An Aspirin A Day Keeps Cancer Away
According to the latest research published in the British Medical Journal, The Lancet, a daily low-dose aspirin (75mg) can reduce your risk of dying of cancer by 21%.
The study, headed by Professor Peter Rothwell of the Department of Clinical Neurology at Oxford University, in Britain, shows that even though aspirin can cause stomach bleeding, the benefits outweigh the disadvantages. As aspirin can also protect against heart attacks, it makes sense to ask your family doctor for advice as to whether you can benefit from taking these low-dose aspirin pills.
Long Term Use
However, you won't see the benefits straight away. It seems that the longer you take aspirin the better the benefits. The research study indicates that people who start to take aspirin in their late 40's or early 50's and continue for the next 20 years have a slow build up of protection. After 5 years of taking their daily dose, deaths from cancer fell overall by 34%, while deaths from gastrointestinal cancers fell by 35%. By the time someone has taken aspirin for 20 years cancer rates have fallen by 30% for lung cancer, 40% for bowel cancer and 60% for esophagus cancer.
The protection for women and men seems to be the same for the same types of cancer, and for protection against heart disease and heart attacks. However, the jury is still out as far as specific women's cancers are concerned. According to research, published in Cancer Epidemiology, Biomarkers & Prevention, conducted by Margaret A. Gates, Sc.D, of Harvard Medical School, low-dose aspirin may help post-menopausal women. Aspirin appears to help lower the estrogen levels in women who are past the menopause, which can help decrease a woman's chance of developing breast or ovarian cancer.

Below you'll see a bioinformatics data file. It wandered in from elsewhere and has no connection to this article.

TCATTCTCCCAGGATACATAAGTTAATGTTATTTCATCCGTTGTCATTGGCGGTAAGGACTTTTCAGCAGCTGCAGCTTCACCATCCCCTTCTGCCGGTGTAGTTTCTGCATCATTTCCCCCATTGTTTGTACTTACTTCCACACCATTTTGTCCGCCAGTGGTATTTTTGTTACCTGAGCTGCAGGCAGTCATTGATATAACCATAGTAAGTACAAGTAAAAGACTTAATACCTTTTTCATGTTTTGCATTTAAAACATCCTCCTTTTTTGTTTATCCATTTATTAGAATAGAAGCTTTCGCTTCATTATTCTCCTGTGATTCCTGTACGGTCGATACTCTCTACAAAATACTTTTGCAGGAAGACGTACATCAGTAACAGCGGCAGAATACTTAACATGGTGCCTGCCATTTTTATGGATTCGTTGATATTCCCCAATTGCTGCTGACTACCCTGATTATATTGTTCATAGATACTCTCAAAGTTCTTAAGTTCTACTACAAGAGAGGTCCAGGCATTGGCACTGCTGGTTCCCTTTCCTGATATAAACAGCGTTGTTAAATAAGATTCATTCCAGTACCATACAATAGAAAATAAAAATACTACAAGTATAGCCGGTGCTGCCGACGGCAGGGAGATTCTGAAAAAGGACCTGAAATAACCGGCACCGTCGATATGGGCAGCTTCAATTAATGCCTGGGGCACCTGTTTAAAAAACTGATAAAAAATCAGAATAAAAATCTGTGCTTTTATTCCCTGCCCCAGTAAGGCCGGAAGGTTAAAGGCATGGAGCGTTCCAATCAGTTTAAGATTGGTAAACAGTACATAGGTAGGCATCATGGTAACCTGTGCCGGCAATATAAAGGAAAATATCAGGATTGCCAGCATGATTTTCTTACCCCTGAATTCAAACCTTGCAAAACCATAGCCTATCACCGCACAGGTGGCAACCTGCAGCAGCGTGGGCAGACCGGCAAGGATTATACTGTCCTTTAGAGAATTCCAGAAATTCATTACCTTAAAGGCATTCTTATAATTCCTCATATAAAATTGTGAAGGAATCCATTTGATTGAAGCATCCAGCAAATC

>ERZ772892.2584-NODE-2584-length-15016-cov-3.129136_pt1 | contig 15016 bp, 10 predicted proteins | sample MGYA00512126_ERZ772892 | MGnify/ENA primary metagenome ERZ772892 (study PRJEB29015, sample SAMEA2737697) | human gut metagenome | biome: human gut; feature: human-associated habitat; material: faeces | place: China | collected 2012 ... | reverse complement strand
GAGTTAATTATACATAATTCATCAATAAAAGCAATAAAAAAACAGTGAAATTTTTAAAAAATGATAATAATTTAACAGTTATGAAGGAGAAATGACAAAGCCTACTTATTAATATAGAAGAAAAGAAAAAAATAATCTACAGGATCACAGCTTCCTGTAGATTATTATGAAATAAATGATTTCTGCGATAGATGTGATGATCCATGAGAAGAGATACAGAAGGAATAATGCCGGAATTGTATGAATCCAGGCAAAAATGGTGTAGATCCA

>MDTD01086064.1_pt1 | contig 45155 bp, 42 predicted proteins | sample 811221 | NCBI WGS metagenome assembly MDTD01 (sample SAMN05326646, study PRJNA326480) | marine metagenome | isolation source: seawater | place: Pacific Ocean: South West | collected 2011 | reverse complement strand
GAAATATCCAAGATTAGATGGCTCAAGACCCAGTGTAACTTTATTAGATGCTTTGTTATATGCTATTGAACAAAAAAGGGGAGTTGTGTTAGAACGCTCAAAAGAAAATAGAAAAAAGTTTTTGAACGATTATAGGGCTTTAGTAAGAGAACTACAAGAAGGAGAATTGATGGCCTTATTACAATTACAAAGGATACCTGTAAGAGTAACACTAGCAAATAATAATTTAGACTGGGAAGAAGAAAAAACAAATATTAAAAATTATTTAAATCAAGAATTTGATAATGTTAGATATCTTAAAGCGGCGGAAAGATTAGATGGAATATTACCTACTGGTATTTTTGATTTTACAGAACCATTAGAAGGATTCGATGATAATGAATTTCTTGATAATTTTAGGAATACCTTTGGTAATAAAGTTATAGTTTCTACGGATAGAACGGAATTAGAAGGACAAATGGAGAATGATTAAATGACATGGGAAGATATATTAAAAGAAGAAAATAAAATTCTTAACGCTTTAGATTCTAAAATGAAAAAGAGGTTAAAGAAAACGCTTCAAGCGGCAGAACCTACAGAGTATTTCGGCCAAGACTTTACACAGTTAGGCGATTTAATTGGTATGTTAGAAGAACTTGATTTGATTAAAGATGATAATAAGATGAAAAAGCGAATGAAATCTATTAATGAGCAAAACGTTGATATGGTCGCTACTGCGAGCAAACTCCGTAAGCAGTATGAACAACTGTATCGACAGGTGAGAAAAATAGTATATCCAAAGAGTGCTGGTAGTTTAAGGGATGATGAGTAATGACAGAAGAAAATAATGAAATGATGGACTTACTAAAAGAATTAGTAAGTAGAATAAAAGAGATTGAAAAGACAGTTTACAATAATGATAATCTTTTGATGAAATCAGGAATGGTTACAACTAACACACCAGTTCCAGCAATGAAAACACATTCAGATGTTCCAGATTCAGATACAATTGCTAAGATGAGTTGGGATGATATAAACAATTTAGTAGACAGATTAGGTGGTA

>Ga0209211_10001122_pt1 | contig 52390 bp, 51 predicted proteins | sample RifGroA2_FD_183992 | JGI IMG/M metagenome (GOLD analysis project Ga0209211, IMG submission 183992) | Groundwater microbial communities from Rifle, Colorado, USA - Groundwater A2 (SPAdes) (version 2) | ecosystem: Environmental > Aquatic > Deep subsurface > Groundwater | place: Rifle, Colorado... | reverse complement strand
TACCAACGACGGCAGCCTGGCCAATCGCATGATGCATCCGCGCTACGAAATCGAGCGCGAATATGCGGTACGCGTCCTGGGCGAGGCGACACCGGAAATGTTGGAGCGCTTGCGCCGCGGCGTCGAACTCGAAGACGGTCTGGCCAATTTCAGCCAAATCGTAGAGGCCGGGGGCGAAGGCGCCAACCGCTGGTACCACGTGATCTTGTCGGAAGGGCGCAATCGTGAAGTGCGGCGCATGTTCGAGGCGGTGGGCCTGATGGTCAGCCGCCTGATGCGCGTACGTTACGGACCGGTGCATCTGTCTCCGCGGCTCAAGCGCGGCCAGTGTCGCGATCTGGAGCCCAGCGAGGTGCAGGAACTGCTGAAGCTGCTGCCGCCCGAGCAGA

Breast Cancer Survivors
Although more research on the benefits of aspirin in preventing women's cancers is needed, research published in the Journal of Clinical Oncology, in February 2010, shows that aspirin can help prevent the reoccurence of breast cancer. This research conducted by Michelle Holmes MD, DrPH, Associate Professor of Medicine and Epidemiology at Harvard Medical School, as part of the Nurses' Health Study. The research shows that breast cancer survivors who took low-doses of aspirin were 50% less likely to die or have a reocurrence of the disease than women who didn't. However, doctors urge caution, as there may be other factors involved.
If you are under treatment for breast cancer or are in remission ask your oncology specialists for their advice, as aspirin, even at a very low dose may be contra-indicted in your situation.